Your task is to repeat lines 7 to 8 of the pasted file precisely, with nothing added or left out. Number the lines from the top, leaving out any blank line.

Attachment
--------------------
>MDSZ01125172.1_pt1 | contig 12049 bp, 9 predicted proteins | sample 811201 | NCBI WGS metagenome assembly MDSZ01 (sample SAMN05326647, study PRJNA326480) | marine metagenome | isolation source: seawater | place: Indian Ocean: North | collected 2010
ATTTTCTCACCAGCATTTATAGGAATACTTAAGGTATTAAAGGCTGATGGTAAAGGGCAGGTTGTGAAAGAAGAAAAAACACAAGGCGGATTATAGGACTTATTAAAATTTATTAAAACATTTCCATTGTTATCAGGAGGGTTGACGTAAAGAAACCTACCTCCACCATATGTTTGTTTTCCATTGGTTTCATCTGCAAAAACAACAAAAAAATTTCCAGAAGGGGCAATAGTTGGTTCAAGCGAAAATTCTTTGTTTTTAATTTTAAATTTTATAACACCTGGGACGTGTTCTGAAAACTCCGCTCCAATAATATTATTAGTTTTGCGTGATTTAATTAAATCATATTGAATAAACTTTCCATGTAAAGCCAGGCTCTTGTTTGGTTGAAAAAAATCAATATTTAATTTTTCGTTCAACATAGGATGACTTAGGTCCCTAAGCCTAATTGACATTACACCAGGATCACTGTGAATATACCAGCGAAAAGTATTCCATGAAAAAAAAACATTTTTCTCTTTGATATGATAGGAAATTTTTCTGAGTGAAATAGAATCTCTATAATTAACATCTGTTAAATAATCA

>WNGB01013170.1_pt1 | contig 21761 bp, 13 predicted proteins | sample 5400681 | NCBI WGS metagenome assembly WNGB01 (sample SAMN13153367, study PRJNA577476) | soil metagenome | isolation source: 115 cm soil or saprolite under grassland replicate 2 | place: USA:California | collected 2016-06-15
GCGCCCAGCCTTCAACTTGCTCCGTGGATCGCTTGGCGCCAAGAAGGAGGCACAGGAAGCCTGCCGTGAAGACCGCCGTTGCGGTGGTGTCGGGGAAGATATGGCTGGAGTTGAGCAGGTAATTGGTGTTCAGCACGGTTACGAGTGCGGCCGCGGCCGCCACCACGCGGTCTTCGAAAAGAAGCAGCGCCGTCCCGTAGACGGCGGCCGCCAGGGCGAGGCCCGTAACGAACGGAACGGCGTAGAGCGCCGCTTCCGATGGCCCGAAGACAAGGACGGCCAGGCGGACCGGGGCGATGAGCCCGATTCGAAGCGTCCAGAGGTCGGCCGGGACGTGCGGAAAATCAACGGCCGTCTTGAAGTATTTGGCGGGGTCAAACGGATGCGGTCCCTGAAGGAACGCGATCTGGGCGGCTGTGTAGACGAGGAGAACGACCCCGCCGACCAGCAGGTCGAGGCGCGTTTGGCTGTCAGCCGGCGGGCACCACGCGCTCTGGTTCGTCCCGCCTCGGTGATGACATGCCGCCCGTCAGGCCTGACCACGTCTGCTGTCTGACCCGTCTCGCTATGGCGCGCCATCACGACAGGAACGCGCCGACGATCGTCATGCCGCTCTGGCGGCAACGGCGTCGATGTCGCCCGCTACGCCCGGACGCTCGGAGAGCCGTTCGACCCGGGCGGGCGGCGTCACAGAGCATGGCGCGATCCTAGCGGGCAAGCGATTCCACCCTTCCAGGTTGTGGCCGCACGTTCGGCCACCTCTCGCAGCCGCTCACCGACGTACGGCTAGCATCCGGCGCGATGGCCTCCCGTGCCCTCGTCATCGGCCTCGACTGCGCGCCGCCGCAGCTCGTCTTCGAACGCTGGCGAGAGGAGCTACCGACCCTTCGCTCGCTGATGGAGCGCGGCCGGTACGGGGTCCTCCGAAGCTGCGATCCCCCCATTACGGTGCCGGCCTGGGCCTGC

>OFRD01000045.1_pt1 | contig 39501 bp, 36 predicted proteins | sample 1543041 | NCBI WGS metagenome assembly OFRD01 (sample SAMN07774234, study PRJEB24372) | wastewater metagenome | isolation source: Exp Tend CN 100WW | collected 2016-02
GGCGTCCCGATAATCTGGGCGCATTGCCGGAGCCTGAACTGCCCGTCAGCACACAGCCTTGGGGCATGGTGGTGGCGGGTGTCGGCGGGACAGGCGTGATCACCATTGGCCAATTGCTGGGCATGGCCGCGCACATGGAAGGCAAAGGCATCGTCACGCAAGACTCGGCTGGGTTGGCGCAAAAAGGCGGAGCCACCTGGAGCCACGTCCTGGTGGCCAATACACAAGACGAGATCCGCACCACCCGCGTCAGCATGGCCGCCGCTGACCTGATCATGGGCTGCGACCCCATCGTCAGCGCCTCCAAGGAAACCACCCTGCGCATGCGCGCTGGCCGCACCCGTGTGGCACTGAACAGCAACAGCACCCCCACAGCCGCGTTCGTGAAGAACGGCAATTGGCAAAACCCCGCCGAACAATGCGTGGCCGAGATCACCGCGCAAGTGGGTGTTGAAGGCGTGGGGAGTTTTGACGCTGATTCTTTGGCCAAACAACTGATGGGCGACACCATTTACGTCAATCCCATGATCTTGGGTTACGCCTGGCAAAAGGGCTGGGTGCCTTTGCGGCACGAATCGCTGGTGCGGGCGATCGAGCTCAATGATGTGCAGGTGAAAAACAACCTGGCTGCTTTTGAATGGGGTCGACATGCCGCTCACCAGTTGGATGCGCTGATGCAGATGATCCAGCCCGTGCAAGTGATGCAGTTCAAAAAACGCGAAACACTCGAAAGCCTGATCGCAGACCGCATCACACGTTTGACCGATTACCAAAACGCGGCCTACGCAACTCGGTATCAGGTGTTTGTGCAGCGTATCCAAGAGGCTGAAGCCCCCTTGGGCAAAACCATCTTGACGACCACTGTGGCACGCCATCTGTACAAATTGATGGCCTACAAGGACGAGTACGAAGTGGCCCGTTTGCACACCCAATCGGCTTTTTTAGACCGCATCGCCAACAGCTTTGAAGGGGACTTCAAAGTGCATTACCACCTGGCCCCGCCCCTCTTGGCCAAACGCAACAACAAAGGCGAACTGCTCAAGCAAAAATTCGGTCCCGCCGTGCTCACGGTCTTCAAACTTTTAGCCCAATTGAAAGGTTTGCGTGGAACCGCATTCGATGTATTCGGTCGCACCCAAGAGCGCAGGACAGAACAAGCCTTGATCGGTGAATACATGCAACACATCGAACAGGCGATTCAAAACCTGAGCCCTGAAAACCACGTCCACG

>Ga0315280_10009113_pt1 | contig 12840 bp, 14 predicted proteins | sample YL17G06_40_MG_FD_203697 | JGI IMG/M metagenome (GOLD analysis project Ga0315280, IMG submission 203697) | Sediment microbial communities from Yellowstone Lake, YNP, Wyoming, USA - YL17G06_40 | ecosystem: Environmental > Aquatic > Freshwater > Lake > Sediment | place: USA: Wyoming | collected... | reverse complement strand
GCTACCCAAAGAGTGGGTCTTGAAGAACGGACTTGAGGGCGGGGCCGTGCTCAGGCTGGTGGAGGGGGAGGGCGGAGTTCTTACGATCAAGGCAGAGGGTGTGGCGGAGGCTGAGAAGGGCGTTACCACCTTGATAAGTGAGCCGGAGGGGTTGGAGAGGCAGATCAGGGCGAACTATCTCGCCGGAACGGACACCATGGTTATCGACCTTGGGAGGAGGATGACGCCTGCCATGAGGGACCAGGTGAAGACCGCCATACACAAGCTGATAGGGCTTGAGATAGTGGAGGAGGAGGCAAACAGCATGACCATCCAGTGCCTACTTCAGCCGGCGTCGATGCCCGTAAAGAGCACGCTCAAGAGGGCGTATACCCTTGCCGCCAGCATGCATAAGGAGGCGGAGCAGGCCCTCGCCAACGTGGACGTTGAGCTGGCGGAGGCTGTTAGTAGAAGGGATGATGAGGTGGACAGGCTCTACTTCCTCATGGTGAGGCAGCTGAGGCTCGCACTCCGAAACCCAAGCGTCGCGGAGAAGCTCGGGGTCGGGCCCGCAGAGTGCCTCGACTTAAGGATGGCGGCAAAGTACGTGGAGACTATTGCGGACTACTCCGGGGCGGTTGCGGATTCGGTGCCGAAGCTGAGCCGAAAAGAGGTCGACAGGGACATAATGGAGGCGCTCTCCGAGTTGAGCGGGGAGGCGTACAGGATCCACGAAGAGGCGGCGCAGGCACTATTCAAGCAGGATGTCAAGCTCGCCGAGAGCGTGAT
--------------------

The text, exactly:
>Ga0315280_10009113_pt1 | contig 12840 bp, 14 predicted proteins | sample YL17G06_40_MG_FD_203697 | JGI IMG/M metagenome (GOLD analysis project Ga0315280, IMG submission 203697) | Sediment microbial communities from Yellowstone Lake, YNP, Wyoming, USA - YL17G06_40 | ecosystem: Environmental > Aquatic > Freshwater > Lake > Sediment | place: USA: Wyoming | collected... | reverse complement strand
GCTACCCAAAGAGTGGGTCTTGAAGAACGGACTTGAGGGCGGGGCCGTGCTCAGGCTGGTGGAGGGGGAGGGCGGAGTTCTTACGATCAAGGCAGAGGGTGTGGCGGAGGCTGAGAAGGGCGTTACCACCTTGATAAGTGAGCCGGAGGGGTTGGAGAGGCAGATCAGGGCGAACTATCTCGCCGGAACGGACACCATGGTTATCGACCTTGGGAGGAGGATGACGCCTGCCATGAGGGACCAGGTGAAGACCGCCATACACAAGCTGATAGGGCTTGAGATAGTGGAGGAGGAGGCAAACAGCATGACCATCCAGTGCCTACTTCAGCCGGCGTCGATGCCCGTAAAGAGCACGCTCAAGAGGGCGTATACCCTTGCCGCCAGCATGCATAAGGAGGCGGAGCAGGCCCTCGCCAACGTGGACGTTGAGCTGGCGGAGGCTGTTAGTAGAAGGGATGATGAGGTGGACAGGCTCTACTTCCTCATGGTGAGGCAGCTGAGGCTCGCACTCCGAAACCCAAGCGTCGCGGAGAAGCTCGGGGTCGGGCCCGCAGAGTGCCTCGACTTAAGGATGGCGGCAAAGTACGTGGAGACTATTGCGGACTACTCCGGGGCGGTTGCGGATTCGGTGCCGAAGCTGAGCCGAAAAGAGGTCGACAGGGACATAATGGAGGCGCTCTCCGAGTTGAGCGGGGAGGCGTACAGGATCCACGAAGAGGCGGCGCAGGCACTATTCAAGCAGGATGTCAAGCTCGCCGAGAGCGTGAT